As part of the HAUSGARTEN long-term observatory, sediment trap deployments were carried out before, during, and after the anomalously warm Atlantic Water inflow observed from 2005 to 2007 in the eastern Fram Strait. Downward export of particulate organic carbon (POC), zooplankton fecal pellet carbon (FPC), and biogenic particulate silica (bPSi) were measured from August 2002 to June 2003 and from July 2004 to July 2008 to indirectly assess the impact of the warm anomaly on phytoplankton and zooplankton communities in the region. Lower and less frequent bPSi fluxes were observed during most of the warm anomaly period, reflecting a shift in phytoplankton community composition towards dominance of small-sized phytoplankton under warmer conditions. Lower FPC fluxes observed concurrently with the lower bPSi fluxes may indicate a decrease in fecal pellet production due to changing feeding conditions. In addition, the export of smaller fecal pellets in fall 2005 and spring 2006 suggests a dominance of smaller zooplankton during the warm anomaly. Nonetheless, bPSi and FPC export always increased in the presence of ice cover in the area above the sediment trap, even during the warm anomaly period, suggesting that sea ice is a key factor influencing the frequency of export events in the eastern Fram Strait. The scarcity of ice over the sampling area in 2005 and 2006 may partly be due to the warm anomaly, although solar radiation and ice drift due to wind stress also govern ice cover extent in the region. Overall, the warm anomaly resulted in a shift in the composition of the export fluxes when associated with an absence of ice cover in the eastern Fram Strait.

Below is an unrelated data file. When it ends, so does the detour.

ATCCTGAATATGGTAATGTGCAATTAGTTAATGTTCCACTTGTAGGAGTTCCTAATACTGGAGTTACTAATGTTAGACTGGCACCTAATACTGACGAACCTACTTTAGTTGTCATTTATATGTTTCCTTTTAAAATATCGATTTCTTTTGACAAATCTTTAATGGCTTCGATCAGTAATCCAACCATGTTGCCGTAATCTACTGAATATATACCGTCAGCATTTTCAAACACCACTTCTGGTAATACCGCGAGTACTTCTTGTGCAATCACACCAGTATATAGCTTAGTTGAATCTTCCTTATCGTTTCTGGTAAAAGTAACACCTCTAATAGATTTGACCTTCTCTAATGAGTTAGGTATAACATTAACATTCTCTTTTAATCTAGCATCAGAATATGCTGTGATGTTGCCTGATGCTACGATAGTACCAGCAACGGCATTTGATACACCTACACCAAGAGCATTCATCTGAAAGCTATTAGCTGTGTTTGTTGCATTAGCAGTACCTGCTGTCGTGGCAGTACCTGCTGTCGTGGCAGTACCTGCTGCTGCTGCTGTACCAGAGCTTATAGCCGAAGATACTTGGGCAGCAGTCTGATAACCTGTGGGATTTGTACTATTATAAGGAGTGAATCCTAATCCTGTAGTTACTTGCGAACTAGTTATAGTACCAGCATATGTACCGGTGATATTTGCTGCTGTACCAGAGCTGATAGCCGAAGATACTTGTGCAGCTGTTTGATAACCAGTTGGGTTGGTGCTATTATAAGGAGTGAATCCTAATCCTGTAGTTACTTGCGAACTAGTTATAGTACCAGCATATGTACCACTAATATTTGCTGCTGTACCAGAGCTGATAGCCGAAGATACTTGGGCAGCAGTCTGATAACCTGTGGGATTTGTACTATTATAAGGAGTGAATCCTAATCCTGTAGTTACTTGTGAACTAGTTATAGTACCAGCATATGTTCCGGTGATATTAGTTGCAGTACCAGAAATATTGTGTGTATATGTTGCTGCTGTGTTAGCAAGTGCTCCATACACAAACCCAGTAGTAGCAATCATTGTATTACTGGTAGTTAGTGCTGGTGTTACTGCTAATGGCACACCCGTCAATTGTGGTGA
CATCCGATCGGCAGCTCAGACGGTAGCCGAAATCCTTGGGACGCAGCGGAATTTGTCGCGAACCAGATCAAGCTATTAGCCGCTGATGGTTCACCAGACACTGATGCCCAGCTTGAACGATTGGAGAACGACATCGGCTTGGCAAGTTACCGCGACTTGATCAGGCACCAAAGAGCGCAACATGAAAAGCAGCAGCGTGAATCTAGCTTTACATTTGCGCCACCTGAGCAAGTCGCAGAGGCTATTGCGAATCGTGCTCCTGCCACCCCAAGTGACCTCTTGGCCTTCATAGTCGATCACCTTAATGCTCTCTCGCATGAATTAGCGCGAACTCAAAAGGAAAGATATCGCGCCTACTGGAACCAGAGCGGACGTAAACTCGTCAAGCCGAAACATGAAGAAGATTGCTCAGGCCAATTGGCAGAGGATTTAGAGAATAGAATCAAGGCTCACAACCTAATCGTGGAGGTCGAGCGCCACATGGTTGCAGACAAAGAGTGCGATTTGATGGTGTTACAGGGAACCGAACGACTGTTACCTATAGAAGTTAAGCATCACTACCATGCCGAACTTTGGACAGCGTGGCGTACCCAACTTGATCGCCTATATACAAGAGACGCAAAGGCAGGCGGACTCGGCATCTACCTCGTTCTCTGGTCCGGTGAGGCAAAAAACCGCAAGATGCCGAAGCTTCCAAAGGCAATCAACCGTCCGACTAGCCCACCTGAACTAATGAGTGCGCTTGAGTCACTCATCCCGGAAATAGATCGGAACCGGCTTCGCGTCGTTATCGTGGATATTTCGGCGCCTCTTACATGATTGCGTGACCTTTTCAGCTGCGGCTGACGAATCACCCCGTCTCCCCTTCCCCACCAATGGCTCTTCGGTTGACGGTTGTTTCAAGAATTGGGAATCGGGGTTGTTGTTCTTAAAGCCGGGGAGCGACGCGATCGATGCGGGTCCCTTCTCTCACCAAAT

AWI Organizations > Biosciences > Joint Research Group: Deep Sea Ecology and Technology